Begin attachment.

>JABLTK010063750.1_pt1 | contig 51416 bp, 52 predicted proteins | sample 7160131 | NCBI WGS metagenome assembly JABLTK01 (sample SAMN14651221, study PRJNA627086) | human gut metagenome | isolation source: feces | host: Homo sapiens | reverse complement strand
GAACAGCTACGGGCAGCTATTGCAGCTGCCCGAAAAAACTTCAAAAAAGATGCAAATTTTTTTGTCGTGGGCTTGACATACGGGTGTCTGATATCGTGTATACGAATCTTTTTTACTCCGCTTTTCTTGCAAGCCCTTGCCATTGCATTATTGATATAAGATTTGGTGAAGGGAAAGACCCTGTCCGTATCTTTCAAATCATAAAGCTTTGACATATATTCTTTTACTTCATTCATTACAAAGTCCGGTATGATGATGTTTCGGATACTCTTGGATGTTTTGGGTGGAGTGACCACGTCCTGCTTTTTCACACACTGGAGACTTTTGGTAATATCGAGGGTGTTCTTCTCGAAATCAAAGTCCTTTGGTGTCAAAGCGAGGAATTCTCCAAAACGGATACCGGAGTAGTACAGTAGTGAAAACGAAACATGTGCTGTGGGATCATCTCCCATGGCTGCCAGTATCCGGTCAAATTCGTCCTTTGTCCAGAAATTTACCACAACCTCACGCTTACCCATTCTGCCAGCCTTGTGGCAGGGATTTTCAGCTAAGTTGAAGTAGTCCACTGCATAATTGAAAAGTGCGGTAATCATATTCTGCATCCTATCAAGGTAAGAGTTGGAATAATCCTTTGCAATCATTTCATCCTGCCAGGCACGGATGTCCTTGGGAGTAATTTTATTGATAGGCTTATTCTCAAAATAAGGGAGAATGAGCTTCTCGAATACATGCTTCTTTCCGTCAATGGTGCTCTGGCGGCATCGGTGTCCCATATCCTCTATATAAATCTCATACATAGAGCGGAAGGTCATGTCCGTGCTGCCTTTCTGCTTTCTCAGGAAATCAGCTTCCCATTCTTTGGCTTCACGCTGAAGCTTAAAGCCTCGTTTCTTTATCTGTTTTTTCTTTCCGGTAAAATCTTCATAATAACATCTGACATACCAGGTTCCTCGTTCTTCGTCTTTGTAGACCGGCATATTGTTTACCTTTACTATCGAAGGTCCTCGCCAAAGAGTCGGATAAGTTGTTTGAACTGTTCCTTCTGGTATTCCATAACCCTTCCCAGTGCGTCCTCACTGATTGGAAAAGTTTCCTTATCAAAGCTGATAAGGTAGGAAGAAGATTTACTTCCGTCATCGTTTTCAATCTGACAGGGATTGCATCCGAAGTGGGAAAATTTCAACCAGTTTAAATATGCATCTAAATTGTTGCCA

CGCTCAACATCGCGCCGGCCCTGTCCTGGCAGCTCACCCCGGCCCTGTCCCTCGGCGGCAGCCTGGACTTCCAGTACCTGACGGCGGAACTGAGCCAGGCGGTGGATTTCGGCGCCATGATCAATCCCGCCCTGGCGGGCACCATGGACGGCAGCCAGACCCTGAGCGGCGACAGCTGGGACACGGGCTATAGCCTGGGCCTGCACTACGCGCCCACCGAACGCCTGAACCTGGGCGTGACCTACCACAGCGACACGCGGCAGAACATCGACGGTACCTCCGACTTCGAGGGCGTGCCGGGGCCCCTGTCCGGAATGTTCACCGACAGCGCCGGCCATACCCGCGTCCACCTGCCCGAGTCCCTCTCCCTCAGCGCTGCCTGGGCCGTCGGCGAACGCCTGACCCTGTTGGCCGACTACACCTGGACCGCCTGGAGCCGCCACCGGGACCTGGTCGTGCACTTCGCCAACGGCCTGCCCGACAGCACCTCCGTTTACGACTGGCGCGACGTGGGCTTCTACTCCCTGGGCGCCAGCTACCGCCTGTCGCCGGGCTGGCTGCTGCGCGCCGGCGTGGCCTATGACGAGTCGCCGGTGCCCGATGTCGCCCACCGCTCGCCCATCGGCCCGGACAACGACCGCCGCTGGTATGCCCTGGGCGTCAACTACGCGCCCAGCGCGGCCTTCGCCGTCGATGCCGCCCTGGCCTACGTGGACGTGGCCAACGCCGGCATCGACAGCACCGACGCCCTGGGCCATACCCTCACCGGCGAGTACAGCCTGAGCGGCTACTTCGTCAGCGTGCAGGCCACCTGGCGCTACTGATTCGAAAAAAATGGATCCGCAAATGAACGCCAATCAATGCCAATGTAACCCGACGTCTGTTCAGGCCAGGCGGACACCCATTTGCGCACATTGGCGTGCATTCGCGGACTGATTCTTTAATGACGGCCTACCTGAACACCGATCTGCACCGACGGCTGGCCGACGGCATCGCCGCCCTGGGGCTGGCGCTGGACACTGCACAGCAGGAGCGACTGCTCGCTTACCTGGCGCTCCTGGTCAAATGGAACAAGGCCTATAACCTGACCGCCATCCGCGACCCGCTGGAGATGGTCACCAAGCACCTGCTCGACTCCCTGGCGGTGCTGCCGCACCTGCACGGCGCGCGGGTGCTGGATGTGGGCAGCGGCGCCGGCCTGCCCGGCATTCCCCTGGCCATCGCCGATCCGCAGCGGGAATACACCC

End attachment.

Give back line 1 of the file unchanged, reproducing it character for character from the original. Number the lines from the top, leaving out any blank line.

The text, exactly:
>JABLTK010063750.1_pt1 | contig 51416 bp, 52 predicted proteins | sample 7160131 | NCBI WGS metagenome assembly JABLTK01 (sample SAMN14651221, study PRJNA627086) | human gut metagenome | isolation source: feces | host: Homo sapiens | reverse complement strand